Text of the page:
Girls in STEM

This year the SSI succeeded in bringing more girls into the program – 11 girls out of 50 participants.  Nationally, women seem to be under-represented in STEM-related jobs.  Dr. Minkoff and Mrs. Jackson are working hard to change that by offering incentives and scholarships to get more girls into the Summer Science Institute.

Mrs. Jackson remarked, “The incentive programs that brought in more girls this year, in my opinion, are the main reason for this year’s success.  The program has a balance that was definitely missing last year.  The teens worked well together both years, but this year there was a healthy competition that pushed them even more.”

Indeed, the atmosphere in the SSI classroom was a model of cooperative learning.  It was easy to see the various groups helping each other and was quite evident that there were girls leading many of the teams. 

So significant was the female leadership component that the students made a video on the topic:

Other student videos

Participants created several other videos to chronicle their progress:

Snapshot of SSI program:

Underwater Challenge:

Local Food and Carbon Miles:

Looking ahead

Many of this summer’s programs will continue into the school year, with after school programs focusing on STEM projects.  They are already deep in planning for next year’s program.                                              

The Summer Science Institute received over $15,000 in grants, scholarships and in-kind donations from many local groups, including the Orleans Pond Coalition, the Masonic Angel Foundation, Mid-Cape Home Centers and Orleans True Value Hardware.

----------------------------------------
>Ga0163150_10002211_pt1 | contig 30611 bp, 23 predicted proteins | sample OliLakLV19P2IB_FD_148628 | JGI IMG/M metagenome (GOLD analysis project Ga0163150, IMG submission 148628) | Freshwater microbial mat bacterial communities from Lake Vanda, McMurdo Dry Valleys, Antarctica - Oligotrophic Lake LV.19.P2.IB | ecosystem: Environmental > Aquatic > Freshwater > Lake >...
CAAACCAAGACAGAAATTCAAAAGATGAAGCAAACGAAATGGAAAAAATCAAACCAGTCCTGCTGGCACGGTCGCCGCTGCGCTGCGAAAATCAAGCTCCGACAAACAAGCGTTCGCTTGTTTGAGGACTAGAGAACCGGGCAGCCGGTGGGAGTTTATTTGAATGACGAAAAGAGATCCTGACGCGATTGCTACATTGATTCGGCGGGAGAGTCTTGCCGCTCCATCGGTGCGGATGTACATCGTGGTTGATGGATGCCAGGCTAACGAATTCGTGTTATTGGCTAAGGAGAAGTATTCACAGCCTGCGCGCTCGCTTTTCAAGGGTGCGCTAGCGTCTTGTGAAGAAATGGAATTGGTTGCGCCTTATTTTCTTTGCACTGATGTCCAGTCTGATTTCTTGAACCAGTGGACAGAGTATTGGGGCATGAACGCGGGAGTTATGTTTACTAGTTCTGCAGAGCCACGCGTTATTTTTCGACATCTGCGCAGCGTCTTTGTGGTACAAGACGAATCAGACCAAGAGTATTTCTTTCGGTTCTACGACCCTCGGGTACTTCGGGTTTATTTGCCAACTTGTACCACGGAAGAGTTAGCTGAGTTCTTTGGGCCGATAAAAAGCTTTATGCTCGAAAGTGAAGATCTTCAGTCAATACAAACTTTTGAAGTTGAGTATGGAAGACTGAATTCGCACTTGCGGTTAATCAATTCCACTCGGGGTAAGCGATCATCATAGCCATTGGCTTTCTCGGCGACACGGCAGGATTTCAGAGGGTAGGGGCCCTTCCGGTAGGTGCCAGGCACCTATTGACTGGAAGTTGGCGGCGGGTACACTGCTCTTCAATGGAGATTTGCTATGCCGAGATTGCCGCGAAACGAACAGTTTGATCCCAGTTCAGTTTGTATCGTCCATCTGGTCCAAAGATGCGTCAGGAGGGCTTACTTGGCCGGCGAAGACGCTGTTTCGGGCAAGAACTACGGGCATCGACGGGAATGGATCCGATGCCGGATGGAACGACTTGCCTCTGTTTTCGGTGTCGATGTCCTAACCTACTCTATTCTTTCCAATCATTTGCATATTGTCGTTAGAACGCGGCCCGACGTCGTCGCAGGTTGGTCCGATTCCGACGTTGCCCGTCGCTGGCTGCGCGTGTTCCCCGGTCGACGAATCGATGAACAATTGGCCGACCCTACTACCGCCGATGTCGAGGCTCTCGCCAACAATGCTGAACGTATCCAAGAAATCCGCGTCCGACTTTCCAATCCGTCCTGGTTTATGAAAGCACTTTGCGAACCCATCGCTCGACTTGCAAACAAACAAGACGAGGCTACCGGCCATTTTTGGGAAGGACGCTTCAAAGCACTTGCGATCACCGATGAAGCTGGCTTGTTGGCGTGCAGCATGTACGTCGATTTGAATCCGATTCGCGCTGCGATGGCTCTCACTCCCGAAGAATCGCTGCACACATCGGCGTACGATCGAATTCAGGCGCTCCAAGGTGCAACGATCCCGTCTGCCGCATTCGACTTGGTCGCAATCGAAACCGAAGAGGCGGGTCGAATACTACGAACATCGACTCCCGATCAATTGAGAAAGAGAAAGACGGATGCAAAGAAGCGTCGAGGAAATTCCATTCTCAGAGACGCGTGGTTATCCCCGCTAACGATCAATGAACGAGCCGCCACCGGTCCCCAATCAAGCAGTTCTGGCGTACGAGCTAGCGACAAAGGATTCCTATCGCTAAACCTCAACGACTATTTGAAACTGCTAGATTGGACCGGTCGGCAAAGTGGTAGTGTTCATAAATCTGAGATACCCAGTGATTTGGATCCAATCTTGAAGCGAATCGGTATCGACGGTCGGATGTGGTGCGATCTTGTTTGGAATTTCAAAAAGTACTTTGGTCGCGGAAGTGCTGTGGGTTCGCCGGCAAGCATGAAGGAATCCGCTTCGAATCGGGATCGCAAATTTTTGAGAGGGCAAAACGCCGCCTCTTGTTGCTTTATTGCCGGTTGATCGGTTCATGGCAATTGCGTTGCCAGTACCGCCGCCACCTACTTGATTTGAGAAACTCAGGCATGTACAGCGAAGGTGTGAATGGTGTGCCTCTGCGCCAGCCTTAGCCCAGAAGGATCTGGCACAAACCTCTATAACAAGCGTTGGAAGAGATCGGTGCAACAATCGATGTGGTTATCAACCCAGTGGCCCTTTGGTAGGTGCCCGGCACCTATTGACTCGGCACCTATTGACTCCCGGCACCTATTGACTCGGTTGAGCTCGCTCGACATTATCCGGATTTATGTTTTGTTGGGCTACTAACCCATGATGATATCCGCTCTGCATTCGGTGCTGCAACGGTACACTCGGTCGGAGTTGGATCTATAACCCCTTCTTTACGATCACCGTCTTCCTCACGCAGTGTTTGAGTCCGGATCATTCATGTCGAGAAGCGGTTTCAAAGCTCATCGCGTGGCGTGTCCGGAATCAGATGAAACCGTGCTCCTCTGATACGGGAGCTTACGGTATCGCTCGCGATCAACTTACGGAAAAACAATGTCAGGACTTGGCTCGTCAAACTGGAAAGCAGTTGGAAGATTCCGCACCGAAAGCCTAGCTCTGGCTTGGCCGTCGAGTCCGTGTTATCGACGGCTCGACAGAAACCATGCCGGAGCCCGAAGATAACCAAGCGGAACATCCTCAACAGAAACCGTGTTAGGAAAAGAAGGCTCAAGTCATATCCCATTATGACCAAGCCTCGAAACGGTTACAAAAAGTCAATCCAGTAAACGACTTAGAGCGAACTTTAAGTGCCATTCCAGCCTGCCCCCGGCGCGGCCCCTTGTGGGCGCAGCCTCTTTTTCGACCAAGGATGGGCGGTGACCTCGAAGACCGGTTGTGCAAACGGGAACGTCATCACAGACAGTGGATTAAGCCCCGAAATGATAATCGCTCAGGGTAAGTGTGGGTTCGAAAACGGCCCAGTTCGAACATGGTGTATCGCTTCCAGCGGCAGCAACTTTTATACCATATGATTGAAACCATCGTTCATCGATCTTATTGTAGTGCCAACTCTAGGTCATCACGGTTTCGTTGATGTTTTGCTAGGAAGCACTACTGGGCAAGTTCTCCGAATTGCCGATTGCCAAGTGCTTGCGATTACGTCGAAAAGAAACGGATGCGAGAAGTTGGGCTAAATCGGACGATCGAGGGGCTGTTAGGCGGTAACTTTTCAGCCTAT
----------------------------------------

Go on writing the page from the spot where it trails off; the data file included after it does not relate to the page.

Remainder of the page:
Dr. Minkoff reports, “We look forward to continuing the Institute into the school year and we’re already excited about what can happen next summer.”

Mrs. Jackson is proud of her students.  “One of our main goals was to develop independent learners.  With 30 students per session and only 5 staff working on project based learning, if kids wait for adult help they won't finish their projects.   By the end of the camp 4 students had emerged as technology leaders and every person had completed 2 or more projects.   Next year we are planning to bring those four back as interns.”

Nauset is extending the SSI into an afterschool program in the MakerSpace at the school library.  The school has launched a GoFundMe campaign to raise $7,500 to fund the program. welcomes thoughtful comments and the varied opinions of our readers. We are in no way obligated to post or allow comments that our moderators deem inappropriate. We reserve the right to delete comments we perceive as profane, vulgar, threatening, offensive, racially-biased, homophobic, slanderous, hateful or just plain rude. Commenters may not attack or insult other commenters, readers or writers. Commenters who persist in posting inappropriate comments will be banned from commenting on